Numerous small villages dot the Himalayas. These villages obtain water from springs that are in their turn supplied by small aquifers. Due to the complex folded nature of the rocks that make up the mountains, the area from which these aquifers receive their water may be at some distance away from the actual spring. This makes it hard on people working to recharge springs because often, the source and the spring aren't in close proximity. In most cases like these, such water conflicts remain unresolved.
But not at Bhadyun and Bheduli.
A tale of two villages
Bhadyun and Bheduli are two villages in Uttarakhand that faced conflict over the sharing of water for nearly a generation but the development organisation working in this area managed to bring about a negotiated agreement. It wasn't an easy process, however.
Several generations ago, the two villages had agreed to share the water of a spring that lay on Bhadyun's land. The arrangement is still honoured, but grudgingly so.
The crisis came in 2009 due to drought and the resulting forced water rationing. This rationing, initiated by Bhadyun, also applied to the villagers of Bheduli. They were informed that the naula (spring) would be opened at only certain times of day. However, the villagers of Bheduli took objection to this because they hadn't been consulted on this decision and this led to many quarrels between the villagers.
A possible solution?
Shortly after this, CHIRAG, a development organisation working in the region, entered the scene. In 2009, they began to work on restoring springs. Bedu naula was among the very first springs the CHIRAG team selected to work upon. As Bhupal and Badani of CHIRAG conducted a routine geological survey of the area, they realised that the recharge area- the area from where water seeped into the ground to feed the spring- was in the village of Bheduli, and it was necessary to obtain permission from the villagers of Bheduli if they were to restore the spring.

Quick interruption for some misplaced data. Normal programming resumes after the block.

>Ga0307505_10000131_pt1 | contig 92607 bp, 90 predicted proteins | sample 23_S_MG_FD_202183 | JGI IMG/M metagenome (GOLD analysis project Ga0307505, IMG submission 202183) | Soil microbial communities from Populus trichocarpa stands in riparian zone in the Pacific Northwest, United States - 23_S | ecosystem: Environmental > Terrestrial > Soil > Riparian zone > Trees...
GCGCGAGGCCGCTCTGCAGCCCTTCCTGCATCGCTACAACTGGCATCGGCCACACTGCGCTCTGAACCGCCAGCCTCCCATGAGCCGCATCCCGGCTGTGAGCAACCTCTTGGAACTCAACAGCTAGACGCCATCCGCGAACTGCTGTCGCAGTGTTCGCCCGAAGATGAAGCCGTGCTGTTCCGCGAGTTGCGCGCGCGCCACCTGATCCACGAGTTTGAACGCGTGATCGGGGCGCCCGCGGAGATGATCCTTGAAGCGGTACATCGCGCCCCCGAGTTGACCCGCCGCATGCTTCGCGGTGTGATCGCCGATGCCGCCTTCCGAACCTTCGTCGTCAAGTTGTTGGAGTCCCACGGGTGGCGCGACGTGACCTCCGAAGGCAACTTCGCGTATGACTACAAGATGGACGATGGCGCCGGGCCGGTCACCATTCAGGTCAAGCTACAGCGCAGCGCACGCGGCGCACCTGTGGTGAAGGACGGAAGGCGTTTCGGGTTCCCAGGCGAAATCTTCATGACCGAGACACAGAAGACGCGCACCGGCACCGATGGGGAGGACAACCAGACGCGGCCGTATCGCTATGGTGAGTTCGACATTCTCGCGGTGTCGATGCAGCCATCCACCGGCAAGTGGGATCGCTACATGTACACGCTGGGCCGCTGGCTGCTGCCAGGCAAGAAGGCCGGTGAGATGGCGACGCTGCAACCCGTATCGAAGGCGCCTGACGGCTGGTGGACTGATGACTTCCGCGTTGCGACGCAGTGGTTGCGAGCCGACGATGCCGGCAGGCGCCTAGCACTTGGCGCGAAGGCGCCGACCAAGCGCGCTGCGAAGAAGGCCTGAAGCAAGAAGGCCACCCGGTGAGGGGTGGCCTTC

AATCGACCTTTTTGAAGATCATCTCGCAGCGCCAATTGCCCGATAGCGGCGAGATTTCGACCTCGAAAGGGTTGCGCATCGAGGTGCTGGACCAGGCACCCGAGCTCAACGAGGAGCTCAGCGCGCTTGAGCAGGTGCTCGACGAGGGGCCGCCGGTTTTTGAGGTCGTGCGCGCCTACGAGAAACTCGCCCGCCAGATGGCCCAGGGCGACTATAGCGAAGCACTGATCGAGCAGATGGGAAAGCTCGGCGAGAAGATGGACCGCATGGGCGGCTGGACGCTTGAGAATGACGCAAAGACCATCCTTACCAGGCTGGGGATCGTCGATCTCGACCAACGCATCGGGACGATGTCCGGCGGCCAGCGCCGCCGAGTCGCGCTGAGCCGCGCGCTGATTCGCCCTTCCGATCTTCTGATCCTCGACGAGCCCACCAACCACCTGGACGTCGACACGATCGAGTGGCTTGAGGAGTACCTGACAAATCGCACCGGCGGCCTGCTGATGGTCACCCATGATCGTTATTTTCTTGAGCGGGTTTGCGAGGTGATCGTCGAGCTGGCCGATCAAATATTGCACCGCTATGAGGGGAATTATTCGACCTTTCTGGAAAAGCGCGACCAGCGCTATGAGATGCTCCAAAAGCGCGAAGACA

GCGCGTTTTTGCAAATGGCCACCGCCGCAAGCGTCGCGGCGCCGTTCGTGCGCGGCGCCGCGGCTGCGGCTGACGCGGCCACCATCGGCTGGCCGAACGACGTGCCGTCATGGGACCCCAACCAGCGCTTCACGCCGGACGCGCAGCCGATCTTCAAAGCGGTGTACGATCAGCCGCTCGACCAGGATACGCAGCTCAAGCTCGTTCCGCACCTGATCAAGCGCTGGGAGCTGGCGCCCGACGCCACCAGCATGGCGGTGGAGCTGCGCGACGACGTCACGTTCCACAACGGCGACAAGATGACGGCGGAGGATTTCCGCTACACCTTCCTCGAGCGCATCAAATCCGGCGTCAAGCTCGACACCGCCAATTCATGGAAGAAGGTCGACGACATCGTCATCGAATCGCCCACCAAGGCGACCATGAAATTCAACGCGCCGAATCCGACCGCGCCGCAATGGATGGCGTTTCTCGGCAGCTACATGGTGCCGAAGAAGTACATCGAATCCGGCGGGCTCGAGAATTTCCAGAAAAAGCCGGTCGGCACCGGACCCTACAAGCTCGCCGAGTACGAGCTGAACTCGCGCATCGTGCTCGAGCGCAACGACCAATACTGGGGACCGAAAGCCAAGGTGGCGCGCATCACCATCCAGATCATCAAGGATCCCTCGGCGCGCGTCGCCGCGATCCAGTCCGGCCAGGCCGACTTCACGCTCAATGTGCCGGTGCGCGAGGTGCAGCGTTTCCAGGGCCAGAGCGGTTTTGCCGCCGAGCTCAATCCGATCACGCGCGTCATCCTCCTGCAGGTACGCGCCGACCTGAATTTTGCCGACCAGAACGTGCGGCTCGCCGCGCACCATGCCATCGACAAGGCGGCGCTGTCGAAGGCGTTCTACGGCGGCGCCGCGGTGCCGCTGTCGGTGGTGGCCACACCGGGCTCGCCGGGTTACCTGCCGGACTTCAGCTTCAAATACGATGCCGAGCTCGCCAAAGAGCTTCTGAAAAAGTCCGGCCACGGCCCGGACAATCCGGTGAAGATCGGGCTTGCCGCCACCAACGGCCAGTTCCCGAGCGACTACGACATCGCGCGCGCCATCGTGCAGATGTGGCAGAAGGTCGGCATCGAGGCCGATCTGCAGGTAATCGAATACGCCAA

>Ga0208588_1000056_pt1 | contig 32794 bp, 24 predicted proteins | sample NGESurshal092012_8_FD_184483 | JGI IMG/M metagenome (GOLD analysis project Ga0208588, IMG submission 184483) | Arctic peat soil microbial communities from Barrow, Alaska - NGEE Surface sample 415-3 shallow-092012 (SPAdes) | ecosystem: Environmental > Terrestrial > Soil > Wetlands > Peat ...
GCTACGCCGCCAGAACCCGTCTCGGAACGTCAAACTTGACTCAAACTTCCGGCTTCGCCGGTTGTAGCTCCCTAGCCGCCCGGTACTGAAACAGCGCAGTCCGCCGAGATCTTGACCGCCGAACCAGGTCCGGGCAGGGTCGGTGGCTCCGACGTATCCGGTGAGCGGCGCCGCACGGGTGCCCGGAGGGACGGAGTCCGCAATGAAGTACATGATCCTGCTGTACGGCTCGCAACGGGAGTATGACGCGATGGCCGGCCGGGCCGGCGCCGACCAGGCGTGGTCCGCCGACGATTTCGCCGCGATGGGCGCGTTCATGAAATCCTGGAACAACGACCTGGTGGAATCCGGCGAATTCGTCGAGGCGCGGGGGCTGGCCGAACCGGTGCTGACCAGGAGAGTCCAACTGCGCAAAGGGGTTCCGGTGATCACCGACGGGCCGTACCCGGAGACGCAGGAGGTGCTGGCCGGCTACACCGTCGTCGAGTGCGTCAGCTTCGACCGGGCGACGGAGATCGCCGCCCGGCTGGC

'We knew nothing about the conflict', Bhupal told me. 'When we requested permission, we were taken aback by the aggressive refusal'. It took several weeks before the field team learned of the dispute over the naula.
Several rounds of meetings followed- separately with the people of Bhadyun and the people of Bheduli and with the people of both villages present. Sadly, all this came to naught.
Wisely, Bhupal and his team decided to shelve the project for the time being. They instead began work on another spring that was also on Bhadyun's land, the recharge area for which was also in another village. While this was going on, the villagers of Bheduli were curious spectators.
A second chance
CHIRAG's team then approached Bheduli again. This time, they suggested working to conserve the other spring that the villagers of Bheduli occasionally relied upon. Bheduli gladly agreed to work with CHIRAG on spring conservation.
As they worked together, Badani and his team gained the villagers' trust and respect. After two years, they again broached the topic of Bedu naula. Once more, a round of meetings followed, but with a crucial difference. This time, the meetings took place against a background of trust and knowledge.
Sensitive to the feelings around the ownership of the naula, CHIRAG held all meetings at the naula itself instead of at either village. The team also insisted that representatives of both villages be present. A set of terms were agreed to. Chief among these was that the builder's name on the wall of the naula, carved more than a hundred years ago, not be obliterated. Also preference was to be given to the people of Bheduli while employing labour to work on spring conservation work within the village limits.
Mindful of the villagers' fears, the minutes of this meeting were entered into neither Bhadyun's nor into Bheduli's meeting register, but into a separate document. Copies of this were given to both panchayats. Work started soon after and today, the flow in Bedu naula has increased. It is now a perennial spring with enough water to satisfy the requirements of the two villages without either having to ration water.
At last, the villages are separated, no more!